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14 September 2018

The Genealogy Collection at Los Angeles Central Library: A Worthwhile Adventure!

By Annie Brenneis
The Los Angeles Library Central Branch
The popularity of the Southern California Genealogical Society’s annual Jamboree has helped direct well-deserved attention to their impressive Family Research Library in Burbank. As a native of Southern California who often makes the trek down I-5 to visit family, many of my own research hours have been spent combing SCGS’s stacks. Los Angeles also boasts a sizeable FamilySearch outpost, of course, but there is one significant genealogy center in Southern California that seems to be undeservedly underutilized! 

West entrance frieze depicts passing the torch of knowledge
In my late teens and young adulthood, while still living in L.A. County, the Los Angeles Central Library was a frequent haunt for this bookworm. Its destruction by fire in 1986 left me quite bereft, but I am happy to report that over the years the L.A. Central Library phoenix has had an impressive rebirth! With seven floors of books and copious other resources available for the inquisitive public, the Richard J. Riordan Central Library (its official name) is “the largest public research library west of the Mississippi,” according to the Self-Guided Tour pamphlet PDF available on their website. 

If you visit LAPL’s Central Library main page and click on the Docent Tours link found near the top of the left side-bar, you will see a schedule of daily tours of the library’s gorgeous art collections, garden, and architecture, along with a link to the Self-Guided Tour pamphlet. If you look back at the Central Library main page, under Planning Your Visit, you will find a link to a PDF of their immensely useful Floor Map. 

Once you have basked a bit in the library’s inspirational surroundings, you can take either the elevator or escalator down to the History and Genealogy floor, Lower Level 4. At the top left of the Central Library main web page, click on Collections & Resources and then Research Guides, where you will find the link to a full-page rundown of the History and Genealogy Department’s holdings. 

The beautiful glass-ceilinged atrium
Highlights of L.A. Central’s Genealogy collection of about 45,000 titles include City Directories on microfilm and microfiche from all over the country (some L.A. directories available digitally); U.S. Telephone Directories on paper and microfiche; about 10,000 family histories; and books on Heraldry and Coats of Arms, including Hispanic and German, with a card index of family names. Their map collection is extensive, with all of the USGS topographical maps and a great number of gazetteers and atlases. A perusal of their U.S. and International Genealogy Reference shelves reveals a remarkable array of titles. Having their History collection on the same floor is convenient for background and contextual research. No wonder I keep going back!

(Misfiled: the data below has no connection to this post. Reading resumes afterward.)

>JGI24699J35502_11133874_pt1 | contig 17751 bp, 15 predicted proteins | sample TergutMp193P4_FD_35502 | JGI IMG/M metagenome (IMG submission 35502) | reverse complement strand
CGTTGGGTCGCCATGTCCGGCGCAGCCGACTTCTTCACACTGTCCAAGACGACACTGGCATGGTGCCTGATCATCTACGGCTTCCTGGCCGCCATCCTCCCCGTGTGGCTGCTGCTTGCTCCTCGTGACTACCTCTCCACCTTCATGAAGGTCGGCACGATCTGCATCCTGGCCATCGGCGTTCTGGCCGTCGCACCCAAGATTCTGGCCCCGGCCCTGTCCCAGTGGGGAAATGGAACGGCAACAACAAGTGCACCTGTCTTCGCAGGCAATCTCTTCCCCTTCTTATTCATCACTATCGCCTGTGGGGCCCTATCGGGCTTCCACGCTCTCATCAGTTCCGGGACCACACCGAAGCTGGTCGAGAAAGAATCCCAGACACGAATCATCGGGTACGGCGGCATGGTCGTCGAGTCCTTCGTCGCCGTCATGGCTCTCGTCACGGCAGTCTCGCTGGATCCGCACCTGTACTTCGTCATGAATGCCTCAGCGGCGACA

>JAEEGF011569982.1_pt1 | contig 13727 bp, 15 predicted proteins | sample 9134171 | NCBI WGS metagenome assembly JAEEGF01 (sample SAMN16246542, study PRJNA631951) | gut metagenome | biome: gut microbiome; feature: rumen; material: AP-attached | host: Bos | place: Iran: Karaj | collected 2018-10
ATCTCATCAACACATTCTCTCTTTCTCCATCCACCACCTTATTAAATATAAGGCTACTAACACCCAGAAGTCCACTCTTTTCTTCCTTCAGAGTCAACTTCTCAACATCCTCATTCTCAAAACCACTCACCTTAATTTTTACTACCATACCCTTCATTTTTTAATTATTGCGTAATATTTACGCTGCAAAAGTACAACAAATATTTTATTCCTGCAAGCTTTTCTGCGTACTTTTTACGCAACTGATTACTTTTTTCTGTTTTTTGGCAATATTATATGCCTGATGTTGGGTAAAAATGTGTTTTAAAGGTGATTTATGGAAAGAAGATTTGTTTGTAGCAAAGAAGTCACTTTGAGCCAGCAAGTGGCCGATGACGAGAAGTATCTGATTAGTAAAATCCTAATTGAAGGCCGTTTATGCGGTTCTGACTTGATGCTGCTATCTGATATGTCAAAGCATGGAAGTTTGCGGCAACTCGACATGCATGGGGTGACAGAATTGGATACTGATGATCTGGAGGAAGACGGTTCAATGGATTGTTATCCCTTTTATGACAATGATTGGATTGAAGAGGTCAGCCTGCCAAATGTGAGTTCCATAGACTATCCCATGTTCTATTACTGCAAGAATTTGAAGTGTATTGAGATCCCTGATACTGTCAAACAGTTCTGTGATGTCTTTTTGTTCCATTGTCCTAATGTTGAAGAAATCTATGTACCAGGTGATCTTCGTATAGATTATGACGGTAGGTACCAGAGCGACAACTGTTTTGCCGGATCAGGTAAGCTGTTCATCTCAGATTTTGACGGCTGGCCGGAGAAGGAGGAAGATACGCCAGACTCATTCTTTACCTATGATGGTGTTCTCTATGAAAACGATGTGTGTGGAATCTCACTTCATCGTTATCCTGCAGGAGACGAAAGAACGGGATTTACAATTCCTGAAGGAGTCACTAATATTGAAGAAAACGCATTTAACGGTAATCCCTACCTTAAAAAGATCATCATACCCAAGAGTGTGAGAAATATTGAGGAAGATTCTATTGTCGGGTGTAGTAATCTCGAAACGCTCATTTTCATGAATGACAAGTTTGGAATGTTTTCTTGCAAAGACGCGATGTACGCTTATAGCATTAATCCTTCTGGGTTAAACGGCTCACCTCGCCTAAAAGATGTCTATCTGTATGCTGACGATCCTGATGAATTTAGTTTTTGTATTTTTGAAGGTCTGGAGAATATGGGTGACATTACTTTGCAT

An extra perk at L.A. Central: their very easy-to-use free scanners. Not every floor has one, so you need to ask a librarian where they are, but they produce very clear images that can be stored on a thumb drive or, even better, emailed directly from the machine. 

The library has a nice gift shop that is worth a visit. There is a small, unimpressive food court in the lobby, but it is much nicer to pack a sandwich to eat in the library garden when you need a break. 

Rotunda with murals by Dean Cornwell
The only downside of the L.A. Central Library is its inner-city location. As expected, there are uniformed security personnel at each entrance, but they are as welcoming as they are watchful, and the entire library staff does an excellent job of cultivating a safe atmosphere. The real challenge for patrons is downtown traffic. They have a paid parking lot, and last time I used it the cost was $9 with validation that required my L.A. library card. However, I do not recommend driving in downtown L.A., especially if you are unfamiliar with the area. 

The Central Library main page has a Directions link that includes tips for using L.A. Metro public transit. I think the most fun way to the Central Library is to take a MetroLink train into Union Station and then hop onto the DASH bus B toward the Financial District for the short ride to Grand Avenue and 5th Street. The train ticket includes free use of connecting buses—just show it to the driver. The DASH bus B toward Chinatown takes you back to Union Station, where Historic Olvera Street is right nearby. It's wonderful for a stroll, a little shopping, and some tasty Mexican food. I recommend stopping for taquitos at the Olvera Street food stand where they were invented--Cielito Lindo!

Annie Brenneis is a genealogist, researcher, and writer who lives in northern California. Her website is

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